Foundations of Soil Organic Matter Stabilization: Tracing the Influence of Mineralogy on the Initial Sorption of Root-Derived Carbon

Monday, 15 December 2014
Rachel Neurath1, Peter S Nico2, Jennifer Pett-Ridge3 and Mary Firestone1, (1)University of California Berkeley, Berkeley, CA, United States, (2)Lawrence Berkeley National Laboratory, Berkeley, CA, United States, (3)Lawrence Livermore National Laboratory, Chemical Sciences Division, Livermore, CA, United States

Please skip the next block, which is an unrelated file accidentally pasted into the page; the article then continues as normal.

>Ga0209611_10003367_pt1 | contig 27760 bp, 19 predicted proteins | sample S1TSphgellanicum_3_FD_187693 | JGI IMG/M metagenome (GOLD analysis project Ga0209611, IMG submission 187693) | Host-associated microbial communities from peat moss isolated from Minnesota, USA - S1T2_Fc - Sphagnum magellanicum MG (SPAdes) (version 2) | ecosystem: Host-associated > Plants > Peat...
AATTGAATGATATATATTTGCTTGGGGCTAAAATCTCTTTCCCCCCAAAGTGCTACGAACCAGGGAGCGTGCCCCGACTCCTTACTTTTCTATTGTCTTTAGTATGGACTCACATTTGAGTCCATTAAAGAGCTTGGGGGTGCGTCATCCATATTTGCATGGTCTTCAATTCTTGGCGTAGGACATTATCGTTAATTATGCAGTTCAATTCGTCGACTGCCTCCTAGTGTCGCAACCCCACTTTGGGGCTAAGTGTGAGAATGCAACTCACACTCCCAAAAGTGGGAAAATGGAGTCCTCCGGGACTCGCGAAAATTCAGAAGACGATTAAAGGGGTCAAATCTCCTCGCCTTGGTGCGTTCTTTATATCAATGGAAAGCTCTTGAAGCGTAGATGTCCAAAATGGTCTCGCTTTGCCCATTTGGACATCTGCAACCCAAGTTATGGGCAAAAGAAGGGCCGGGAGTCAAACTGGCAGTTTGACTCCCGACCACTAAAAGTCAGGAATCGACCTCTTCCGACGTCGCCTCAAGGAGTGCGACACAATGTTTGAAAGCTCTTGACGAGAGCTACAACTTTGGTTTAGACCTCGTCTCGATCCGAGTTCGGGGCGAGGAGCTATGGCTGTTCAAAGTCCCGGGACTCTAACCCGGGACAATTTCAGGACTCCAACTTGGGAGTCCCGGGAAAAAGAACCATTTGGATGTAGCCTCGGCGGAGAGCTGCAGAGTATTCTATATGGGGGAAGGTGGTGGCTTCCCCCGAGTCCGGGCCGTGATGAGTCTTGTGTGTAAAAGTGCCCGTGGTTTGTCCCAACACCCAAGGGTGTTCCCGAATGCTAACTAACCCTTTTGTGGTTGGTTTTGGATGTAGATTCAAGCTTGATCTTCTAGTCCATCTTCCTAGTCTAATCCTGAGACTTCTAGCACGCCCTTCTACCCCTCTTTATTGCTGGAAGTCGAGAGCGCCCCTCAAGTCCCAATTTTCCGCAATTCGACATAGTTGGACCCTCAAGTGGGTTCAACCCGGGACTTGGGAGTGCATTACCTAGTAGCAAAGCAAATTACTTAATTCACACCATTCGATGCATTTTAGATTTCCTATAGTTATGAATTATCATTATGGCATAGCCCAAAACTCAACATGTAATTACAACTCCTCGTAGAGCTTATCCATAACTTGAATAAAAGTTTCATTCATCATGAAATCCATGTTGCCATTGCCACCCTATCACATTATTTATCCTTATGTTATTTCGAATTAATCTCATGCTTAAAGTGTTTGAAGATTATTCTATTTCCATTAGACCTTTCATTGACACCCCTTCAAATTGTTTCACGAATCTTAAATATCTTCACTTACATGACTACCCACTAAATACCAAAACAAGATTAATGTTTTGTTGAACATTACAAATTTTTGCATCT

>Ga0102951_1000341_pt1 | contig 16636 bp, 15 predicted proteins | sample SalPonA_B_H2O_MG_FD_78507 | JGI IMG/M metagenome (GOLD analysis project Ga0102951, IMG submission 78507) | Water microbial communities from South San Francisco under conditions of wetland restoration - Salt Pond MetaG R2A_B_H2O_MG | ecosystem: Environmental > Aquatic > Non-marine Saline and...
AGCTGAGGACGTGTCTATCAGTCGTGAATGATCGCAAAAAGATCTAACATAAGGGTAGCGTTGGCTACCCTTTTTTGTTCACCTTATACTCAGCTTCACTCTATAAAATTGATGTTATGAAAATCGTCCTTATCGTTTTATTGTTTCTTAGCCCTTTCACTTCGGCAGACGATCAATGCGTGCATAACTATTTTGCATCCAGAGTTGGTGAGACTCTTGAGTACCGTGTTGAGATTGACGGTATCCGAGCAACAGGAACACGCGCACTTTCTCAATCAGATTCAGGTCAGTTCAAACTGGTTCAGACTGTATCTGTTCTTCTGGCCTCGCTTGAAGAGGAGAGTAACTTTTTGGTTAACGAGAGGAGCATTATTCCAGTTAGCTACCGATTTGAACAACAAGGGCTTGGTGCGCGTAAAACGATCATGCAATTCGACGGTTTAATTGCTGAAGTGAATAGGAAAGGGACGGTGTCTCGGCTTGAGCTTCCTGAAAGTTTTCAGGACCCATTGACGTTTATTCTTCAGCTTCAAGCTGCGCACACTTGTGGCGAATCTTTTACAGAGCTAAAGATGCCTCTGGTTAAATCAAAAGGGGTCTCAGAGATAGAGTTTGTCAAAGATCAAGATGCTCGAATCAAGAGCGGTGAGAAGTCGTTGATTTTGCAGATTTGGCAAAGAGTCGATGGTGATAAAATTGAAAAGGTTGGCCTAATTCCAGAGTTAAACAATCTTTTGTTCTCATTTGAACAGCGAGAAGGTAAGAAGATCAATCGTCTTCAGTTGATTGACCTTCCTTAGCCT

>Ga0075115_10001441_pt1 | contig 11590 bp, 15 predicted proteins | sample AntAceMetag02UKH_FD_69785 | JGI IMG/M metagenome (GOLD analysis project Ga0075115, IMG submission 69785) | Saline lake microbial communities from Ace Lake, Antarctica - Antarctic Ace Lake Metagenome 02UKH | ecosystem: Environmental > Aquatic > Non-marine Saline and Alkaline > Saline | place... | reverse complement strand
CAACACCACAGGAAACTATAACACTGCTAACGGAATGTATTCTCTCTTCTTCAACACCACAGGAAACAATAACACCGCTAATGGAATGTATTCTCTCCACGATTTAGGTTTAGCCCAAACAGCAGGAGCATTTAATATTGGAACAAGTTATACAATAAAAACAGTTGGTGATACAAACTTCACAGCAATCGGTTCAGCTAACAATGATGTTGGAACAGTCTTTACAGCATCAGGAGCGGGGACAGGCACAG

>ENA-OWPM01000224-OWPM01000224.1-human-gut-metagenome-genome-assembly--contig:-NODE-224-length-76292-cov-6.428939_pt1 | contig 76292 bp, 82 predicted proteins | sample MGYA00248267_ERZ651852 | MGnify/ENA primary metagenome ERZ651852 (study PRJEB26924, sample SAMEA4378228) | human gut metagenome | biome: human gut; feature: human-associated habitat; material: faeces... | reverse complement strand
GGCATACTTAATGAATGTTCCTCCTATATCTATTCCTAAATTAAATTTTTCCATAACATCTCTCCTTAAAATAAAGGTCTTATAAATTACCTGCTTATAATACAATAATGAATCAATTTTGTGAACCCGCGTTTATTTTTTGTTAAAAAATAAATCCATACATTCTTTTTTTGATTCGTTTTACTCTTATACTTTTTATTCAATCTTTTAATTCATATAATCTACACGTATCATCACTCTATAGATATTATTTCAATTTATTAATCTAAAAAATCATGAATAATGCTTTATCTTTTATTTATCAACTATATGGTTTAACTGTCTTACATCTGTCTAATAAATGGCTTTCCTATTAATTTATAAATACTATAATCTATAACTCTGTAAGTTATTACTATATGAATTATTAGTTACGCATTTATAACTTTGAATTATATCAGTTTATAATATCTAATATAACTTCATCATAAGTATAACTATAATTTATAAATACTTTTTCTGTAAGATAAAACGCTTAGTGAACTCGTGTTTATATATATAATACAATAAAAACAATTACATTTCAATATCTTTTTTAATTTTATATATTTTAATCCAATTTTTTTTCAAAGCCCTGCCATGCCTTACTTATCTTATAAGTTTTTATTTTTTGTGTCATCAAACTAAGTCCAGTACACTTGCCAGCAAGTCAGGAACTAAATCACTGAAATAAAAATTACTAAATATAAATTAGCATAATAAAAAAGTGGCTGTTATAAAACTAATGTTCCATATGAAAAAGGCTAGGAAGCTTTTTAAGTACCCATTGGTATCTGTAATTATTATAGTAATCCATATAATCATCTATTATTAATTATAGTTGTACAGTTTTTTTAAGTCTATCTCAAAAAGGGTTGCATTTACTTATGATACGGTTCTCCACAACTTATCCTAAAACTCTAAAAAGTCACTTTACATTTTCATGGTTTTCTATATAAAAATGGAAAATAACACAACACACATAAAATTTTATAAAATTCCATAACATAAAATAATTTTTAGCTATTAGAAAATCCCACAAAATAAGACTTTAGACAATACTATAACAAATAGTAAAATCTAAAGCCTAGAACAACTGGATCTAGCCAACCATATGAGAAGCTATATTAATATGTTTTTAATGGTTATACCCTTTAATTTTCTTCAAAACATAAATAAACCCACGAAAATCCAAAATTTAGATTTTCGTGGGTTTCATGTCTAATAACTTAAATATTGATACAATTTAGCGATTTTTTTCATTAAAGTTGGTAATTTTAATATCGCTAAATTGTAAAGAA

Soils are the largest terrestrial carbon (C) reservoir, storing 2,300 Gt C globally, with the largest C input allocated by plant roots. Many root-derived C inputs are low molecular weight compounds (exudates), although complex C compounds from sloughed off cells and decaying roots also contribute precursors to the soil organic matter (SOM) pool. Root-derived compounds are metabolized by microorganisms, using extracellular enzymes to degrade the more complex C compounds. Thus, products of microbial use of root C may be free in soil solution or occur as microbial cell material. Products of root decomposition are stabilized in soil when C compounds are protected from degradation by (i) chemical recalcitrance, (ii) physical protection by aggregation, or (iii) physical-chemical protection by sorption to mineral surfaces. Previous studies show that sorption of SOM to soil minerals can stabilize C compounds for up to thousands of years. We examined the influence of soil mineralogy on sorption of root-derived C. We hypothesized that differences in specific surface area (SSA) and chemical reactivity of four mineral types: goethite, kaolinite, quartz, as well as native minerals extracted from field soil, are significant controls on the rate, quantity, and composition of mineral-sorbed SOM. Soils were collected at the UC Hopland Research and Extension Center in Hopland, CA and planted in soil microcosms with the common annual grass A. barbata; seeds collected from the field site. Microcosms were incubated in a sealed chamber under 13CO2 (99 atom%) for 8 weeks. Plant photosynthesized-C is allocated to the soil via roots, and with the 13C label, allows us to trace the fate of plant-derived C in the soil. Minerals, which were isolated in 18 μm mesh to exclude roots but not microorganisms, were extracted and measured for total C and 13C atom% after a 12 week growing season of A. barbata. Preliminary FTIR and 13C-NMR analysis show differences in the chemical composition of mineral-associated SOM. Understanding the pathway through which SOM is first stabilized by mineral-association in soils, and the influence of soil mineralogy on that pathway, may improve models of soil C cycling and climate change predictions for soil C pools.